September 3, 2015 — Meet: Tsukiko Tsukahara, Vice President of Catalyst Japan. Tsukiko has an MBA from Amos Tuck School of Business, Dartmouth College, and a BA in Economics from Tokyo University. She is married with three young children.
How to succeed in business while raising a family (a challenge for all women, particularly in Japan): It’s still challenging to manage both raising a family and being successful at work.
What I’ve tried to keep in mind is to avoid pitting childcare against work. I was quite a workaholic when I was single. I spent almost 100% of my time on work. Even after I married, both my husband and I were just working very hard. But that all changed once we had our first child.
Luckily I had access to a good daycare facility where I felt comfortable leaving my son, and I was able to return to work quite soon after giving birth. But I still needed to leave work to drop him off and pick him up and I needed some time with him at home. I wanted to spend at least 6 out of 24 hours with my son, but doing so required me to work very differently from before. I decided to negotiate a part-time work schedule with my firm, but it was still challenging since I was a consultant and expected to be available to my clients 24 hours a day. I needed to learn how to drastically improve my own productivity, the distribution of my entire team’s workflow as a manager, and my communication skills with my team. Motherhood has improved my time management skills a lot!
By the time my next two children came along, my parents, who had helped us a lot with childcare, were reaching the age where they needed my help. So I needed much more flexibility and predictability in my schedule. After discussing it with my employer, I decided to work partly from home, and was ultimately able to work flexibly while keeping my career on track. I am lucky; I had a good job and a sympathetic employer. But I also think I became a more innovative employee. This kind of flexibility and humanity on the part of organizations benefits both employees and their companies.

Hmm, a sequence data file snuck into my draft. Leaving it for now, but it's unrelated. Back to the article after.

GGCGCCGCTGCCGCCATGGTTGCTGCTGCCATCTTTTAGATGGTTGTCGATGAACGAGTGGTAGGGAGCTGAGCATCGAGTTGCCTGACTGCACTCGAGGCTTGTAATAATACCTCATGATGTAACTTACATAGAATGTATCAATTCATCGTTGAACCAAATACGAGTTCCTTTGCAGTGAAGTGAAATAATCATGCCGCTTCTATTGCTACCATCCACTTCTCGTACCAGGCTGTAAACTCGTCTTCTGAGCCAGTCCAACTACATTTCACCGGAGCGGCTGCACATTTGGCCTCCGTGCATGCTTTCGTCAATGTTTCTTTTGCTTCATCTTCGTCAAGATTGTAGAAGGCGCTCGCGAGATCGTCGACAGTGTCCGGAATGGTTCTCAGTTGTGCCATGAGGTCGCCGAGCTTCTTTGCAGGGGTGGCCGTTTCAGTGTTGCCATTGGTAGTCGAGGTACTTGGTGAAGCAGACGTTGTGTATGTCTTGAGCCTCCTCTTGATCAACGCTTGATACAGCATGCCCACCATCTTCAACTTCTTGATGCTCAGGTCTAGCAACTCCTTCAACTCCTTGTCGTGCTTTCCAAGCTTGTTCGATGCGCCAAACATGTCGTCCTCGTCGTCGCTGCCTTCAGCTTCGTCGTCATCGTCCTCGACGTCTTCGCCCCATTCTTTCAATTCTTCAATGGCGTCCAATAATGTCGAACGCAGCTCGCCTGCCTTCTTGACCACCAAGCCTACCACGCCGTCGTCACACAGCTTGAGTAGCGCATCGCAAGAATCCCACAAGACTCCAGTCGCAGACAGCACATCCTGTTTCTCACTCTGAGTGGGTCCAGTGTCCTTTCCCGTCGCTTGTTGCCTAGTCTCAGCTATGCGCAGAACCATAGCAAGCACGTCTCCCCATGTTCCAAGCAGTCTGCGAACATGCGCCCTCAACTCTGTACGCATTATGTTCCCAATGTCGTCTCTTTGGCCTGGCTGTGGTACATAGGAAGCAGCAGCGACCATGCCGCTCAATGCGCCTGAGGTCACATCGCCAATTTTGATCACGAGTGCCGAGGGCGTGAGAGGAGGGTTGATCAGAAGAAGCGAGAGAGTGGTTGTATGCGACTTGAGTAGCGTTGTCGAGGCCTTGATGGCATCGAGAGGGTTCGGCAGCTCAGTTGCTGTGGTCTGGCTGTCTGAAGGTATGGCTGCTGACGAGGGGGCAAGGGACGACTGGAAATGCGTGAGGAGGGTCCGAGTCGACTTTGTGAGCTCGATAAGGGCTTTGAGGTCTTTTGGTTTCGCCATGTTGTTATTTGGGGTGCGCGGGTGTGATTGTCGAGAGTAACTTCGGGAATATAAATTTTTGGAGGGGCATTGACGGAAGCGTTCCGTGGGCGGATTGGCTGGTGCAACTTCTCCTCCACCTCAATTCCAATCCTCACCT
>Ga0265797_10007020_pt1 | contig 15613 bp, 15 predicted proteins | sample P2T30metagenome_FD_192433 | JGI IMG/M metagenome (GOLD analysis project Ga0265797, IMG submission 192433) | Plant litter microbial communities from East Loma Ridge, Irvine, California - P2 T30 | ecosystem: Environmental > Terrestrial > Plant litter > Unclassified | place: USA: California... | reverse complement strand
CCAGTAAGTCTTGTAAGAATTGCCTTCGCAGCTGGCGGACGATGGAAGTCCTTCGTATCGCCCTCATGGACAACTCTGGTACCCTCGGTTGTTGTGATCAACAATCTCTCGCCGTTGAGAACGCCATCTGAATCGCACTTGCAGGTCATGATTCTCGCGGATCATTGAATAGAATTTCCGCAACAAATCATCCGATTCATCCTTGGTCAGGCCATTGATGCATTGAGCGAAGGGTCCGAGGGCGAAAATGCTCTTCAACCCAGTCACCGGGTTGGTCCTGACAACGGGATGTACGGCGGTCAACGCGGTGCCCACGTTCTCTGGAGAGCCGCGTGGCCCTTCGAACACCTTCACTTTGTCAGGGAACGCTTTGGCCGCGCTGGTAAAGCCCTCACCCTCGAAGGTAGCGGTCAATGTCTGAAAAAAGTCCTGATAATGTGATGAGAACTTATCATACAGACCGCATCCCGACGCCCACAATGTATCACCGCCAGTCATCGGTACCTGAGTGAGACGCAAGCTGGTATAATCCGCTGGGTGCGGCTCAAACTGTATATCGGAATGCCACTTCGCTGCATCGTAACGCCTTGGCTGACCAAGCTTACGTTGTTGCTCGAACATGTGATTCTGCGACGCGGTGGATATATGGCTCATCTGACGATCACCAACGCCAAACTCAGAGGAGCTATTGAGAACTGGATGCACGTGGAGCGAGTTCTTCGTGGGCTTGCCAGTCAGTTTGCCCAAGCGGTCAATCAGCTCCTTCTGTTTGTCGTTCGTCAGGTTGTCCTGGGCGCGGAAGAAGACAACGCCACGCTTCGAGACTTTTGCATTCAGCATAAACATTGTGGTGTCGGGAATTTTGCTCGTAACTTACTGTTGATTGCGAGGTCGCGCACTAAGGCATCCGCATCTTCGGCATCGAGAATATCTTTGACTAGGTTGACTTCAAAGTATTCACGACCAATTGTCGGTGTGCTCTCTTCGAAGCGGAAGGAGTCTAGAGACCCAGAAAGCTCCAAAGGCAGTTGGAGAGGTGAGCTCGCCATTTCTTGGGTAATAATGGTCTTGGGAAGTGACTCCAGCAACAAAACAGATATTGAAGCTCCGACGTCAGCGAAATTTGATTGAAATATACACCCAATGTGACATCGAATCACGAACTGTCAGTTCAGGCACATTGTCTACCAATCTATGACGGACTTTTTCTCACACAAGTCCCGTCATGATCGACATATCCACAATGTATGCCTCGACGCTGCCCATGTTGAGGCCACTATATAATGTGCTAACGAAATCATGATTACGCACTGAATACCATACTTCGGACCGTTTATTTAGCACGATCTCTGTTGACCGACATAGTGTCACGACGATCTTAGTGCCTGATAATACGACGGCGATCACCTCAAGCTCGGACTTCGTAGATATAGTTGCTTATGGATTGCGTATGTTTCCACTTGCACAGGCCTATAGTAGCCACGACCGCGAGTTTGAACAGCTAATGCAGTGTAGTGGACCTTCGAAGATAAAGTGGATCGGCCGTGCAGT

Work/family solutions that work: Flexibility has helped me a lot. I was essentially allowed to work at home. I did not always stick to working “at home” but I did stick to working flexibly. Therefore I went out to meet people when I judged I would have greater productivity with in-person meetings, and I stayed at home working or joining conference calls when I found that more productive.
I didn’t actually work fewer hours; I just needed flexibility to be able to spend time with my family. For example I was happy to work after my children went to bed, and I frequently joined overseas phone calls late at night.
My husband started taking more responsibility for childcare after our second and third children were born. My husband is also a business consultant and he is always busy, but he frequently takes the children in morning and drops them off at daycare so that I can start work early. I pick the children up at the end of the day and take care of them in the evening.
Since neither of us enjoys or has time for housework, we are lucky to have the resources to hire a housekeeper. Because we can no longer rely on our parents, this is very helpful as a backup childcare option as well. We try to have meals together as a family.
What companies can do to help working parents: Companies should understand it’s in their interests for all employees facing various family issues, including childcare and elder care, to be able to continue to work. They should work with employees to find the right balance.
Companies should clearly define their goals in promoting work-life effectiveness. It’s not fair to discriminate against employees for taking care of their families. But it’s also not necessarily good business to suggest that everyone work part-time. Often these issues need to be worked out on a case-by-case basis, but companies should at least keep open minds and be willing to have these conversations. There’s usually a solution that will work better for everyone.
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